Who put a Spam Trap in My Permission Based Email List?

Is your legitimate email being blacklisted because you picked up a spam trap address in your subscriber base?  What is a Spam Trap and what can you do about it. Where did it originate from and how can you stop them?

What is a Spam Trap?

Spam traps are secret, non-published email addresses that catch some list owners by surprise.  A Spam-Trap is a valid email address, used specifically to trap unsolicited email or spammers; hence the name Spam Trap  The Spam Trap premise is based on the belief that if the owner or former owner of an inactive email address has not checked email for a quite a while, why are you still sending email to this address?

Spam traps are used by many different organizations and can be created or designed as needed, usually from an inactive email account or an inactive domain.  To be effective, the address in question must be inactive for a considerable amount of time.

Frequent spam trap sources are those old email addresses that may have been used long ago, to post to Usenet or those addresses used as a function email addresses such at webmast@ and president@.  In other instances, addresses with a period of invalidity can be recycled as spam traps as well as email addresses that have never been used by a live person.

Who Uses Spam Traps?

Many organizations use spam traps, such as large ISP’s like AOL, companies that offer spam filters and organizations that specialize in email reputation.  Void of rules or regulations, organizations interpret spam trap information with charts, formulas and WAGs to block incoming emails based on their own understanding and methodology.

Spam Traps – The Blacklist Guaranty

The Blacklist guaranty – send a newsletter with a spam trap and you will be blocked or blacklisted in no time. This block may take the form of a permanent block on your sending IP Address; your future messages will not be delivered until you remove the spam trap address.  With your tarnished reputation and spammer label, no doubt you will become familiar with Blacklist reporting agencies like SpamCop and the Passive Spam Block List who will continue to keep you on their Blacklist until you resolve the spam trap issue.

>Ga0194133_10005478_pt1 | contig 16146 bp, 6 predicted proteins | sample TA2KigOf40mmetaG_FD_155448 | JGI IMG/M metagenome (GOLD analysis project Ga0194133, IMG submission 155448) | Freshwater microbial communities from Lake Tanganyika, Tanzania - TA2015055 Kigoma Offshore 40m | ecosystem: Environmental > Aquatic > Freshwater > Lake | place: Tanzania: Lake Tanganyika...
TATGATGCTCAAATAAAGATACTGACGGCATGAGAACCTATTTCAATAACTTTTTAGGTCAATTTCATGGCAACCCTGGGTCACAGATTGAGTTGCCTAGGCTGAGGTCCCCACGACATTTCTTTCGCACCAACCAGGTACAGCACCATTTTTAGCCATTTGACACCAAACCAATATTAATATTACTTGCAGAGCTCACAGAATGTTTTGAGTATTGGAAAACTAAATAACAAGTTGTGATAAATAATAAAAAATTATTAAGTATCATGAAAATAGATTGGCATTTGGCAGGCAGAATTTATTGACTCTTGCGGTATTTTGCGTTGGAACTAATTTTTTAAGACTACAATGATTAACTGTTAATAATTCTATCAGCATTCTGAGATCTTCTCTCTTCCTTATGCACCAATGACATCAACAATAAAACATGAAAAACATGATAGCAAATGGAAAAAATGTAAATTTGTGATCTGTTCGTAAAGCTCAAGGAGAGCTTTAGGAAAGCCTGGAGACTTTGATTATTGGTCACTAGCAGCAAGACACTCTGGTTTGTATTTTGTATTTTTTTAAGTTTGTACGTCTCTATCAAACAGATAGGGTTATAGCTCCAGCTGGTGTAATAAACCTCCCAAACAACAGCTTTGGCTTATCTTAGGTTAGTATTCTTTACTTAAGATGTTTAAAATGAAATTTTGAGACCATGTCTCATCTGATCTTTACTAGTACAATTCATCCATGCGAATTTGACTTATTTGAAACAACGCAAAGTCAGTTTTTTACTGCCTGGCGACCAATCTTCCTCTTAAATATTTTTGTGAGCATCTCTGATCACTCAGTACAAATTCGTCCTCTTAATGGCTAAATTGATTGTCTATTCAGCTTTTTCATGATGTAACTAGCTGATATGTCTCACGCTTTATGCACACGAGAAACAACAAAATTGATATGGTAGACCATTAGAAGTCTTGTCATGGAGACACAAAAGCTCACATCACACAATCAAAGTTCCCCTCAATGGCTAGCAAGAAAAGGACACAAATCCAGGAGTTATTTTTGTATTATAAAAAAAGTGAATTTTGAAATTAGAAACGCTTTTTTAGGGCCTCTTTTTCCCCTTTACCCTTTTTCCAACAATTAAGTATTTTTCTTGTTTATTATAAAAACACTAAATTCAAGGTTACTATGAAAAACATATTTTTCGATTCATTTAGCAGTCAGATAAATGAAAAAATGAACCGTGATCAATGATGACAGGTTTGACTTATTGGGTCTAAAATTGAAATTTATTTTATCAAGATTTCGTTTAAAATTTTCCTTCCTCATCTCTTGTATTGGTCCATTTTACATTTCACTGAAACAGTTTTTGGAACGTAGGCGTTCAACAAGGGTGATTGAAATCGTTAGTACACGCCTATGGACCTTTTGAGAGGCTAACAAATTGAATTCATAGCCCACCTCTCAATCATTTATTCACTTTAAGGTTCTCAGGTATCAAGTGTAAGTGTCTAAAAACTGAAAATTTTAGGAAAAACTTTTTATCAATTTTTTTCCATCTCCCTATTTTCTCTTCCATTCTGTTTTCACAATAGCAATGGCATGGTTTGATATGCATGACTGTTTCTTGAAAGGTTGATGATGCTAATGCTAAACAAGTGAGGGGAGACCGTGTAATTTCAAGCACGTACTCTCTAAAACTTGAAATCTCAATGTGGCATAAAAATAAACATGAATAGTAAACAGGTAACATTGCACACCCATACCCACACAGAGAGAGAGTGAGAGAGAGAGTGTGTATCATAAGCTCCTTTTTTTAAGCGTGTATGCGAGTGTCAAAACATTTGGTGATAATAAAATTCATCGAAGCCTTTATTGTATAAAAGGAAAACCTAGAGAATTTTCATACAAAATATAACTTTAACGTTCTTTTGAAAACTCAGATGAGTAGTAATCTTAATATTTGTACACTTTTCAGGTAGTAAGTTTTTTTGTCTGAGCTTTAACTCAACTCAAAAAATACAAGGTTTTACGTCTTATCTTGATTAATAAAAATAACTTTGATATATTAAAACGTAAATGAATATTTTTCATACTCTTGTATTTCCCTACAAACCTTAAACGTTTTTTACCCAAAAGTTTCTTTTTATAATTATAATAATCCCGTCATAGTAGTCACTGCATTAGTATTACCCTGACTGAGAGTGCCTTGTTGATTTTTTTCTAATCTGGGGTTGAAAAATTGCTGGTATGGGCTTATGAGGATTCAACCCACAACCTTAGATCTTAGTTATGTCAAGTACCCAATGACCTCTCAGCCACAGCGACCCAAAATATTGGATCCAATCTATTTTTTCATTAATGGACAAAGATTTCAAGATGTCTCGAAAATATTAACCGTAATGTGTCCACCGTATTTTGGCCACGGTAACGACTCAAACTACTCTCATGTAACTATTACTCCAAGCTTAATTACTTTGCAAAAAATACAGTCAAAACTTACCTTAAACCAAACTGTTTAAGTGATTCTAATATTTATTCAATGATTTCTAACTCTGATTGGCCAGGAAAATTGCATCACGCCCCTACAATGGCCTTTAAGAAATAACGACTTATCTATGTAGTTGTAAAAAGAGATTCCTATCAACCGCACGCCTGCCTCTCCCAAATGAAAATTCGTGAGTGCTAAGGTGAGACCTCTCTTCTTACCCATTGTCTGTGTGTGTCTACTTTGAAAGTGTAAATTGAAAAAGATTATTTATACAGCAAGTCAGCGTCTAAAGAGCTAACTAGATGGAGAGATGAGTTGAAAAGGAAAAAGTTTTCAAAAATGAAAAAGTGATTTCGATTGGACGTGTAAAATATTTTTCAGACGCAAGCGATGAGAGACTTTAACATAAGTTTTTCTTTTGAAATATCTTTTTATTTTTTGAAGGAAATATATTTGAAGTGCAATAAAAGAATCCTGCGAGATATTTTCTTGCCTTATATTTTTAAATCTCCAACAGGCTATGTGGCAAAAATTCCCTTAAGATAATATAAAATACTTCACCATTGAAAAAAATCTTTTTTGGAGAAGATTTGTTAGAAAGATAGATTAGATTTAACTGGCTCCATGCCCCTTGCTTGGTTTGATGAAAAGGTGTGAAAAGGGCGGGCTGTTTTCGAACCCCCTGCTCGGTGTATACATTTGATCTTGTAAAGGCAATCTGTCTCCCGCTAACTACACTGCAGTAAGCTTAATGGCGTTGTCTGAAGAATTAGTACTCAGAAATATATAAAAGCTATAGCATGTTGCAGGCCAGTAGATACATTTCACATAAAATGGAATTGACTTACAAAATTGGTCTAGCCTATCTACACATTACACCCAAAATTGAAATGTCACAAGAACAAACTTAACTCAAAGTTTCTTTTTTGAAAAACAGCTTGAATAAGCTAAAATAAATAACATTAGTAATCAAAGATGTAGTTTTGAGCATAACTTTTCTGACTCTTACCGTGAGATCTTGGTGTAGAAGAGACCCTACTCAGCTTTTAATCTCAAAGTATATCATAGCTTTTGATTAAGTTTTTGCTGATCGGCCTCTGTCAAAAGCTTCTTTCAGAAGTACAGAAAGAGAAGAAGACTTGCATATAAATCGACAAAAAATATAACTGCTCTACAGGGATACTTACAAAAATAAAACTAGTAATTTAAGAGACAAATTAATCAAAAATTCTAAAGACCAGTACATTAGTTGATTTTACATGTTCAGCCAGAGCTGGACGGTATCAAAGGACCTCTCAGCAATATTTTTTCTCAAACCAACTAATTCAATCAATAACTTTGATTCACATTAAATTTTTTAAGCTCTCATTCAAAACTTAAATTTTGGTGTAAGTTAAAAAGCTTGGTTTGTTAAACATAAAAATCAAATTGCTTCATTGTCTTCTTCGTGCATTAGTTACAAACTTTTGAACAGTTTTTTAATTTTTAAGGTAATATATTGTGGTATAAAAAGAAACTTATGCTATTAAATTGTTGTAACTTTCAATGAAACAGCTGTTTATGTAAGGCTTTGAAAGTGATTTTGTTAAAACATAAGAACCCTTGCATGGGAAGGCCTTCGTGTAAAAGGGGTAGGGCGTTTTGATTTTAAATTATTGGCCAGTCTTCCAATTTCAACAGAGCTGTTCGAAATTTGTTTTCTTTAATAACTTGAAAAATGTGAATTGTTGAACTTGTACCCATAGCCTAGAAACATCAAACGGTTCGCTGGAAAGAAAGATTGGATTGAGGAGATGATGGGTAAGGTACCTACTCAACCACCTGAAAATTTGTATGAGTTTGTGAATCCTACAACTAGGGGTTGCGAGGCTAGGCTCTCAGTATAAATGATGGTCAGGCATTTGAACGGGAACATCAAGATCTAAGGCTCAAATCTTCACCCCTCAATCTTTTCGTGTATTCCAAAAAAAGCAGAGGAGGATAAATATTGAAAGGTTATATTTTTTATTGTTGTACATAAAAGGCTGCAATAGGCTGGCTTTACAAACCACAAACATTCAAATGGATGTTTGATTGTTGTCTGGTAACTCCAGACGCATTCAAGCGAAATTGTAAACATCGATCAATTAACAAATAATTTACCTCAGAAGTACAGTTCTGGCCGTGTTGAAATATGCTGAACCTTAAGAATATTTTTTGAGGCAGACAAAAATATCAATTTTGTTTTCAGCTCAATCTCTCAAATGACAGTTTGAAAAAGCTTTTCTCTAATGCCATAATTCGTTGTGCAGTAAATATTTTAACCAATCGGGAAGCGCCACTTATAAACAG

Who put a Spam Trap in My Permission Based Email List?

A spam trap can be added to your list unknowingly by:

  1. Not using confirmed opted-in and other permission based maintenance
  2. Harvesting addresses
  3. Purchasing email addresses
  4. Renting email addresses
  5. Using an email Append service
  6. Deliberately added to your list
  7. Using an old list

How to Remove Spam Traps

Avoid spam traps.  Spam traps are near to impossible to remove and the reporting ISP, SPAMCop for example, will unlikely tell you which address to remove to get yourself off their Blacklist.  

You could reconfirm your list of subscribers and once again require them to confirm their subscription to your email newsletter.  You will lose subscribers because of the process and an a required action they have to take.

If reconfirming all your subscribers seems a little daunting, you may be able to identify a clean, free from spam trap address segment, from  part of the offending list (i.e. join date for example) that you can eliminate from the reconfirm process, thereby narrowing your losses from those who will not reconfirm.

In summary, removing a spam trap is a difficult task, and you may not be successful unless you reconfirm your list.  The better solution: make sure these offending address stay off your mailing lists altogether by following Safe Mailing Practices and not following the Worse Email Practices for List Management.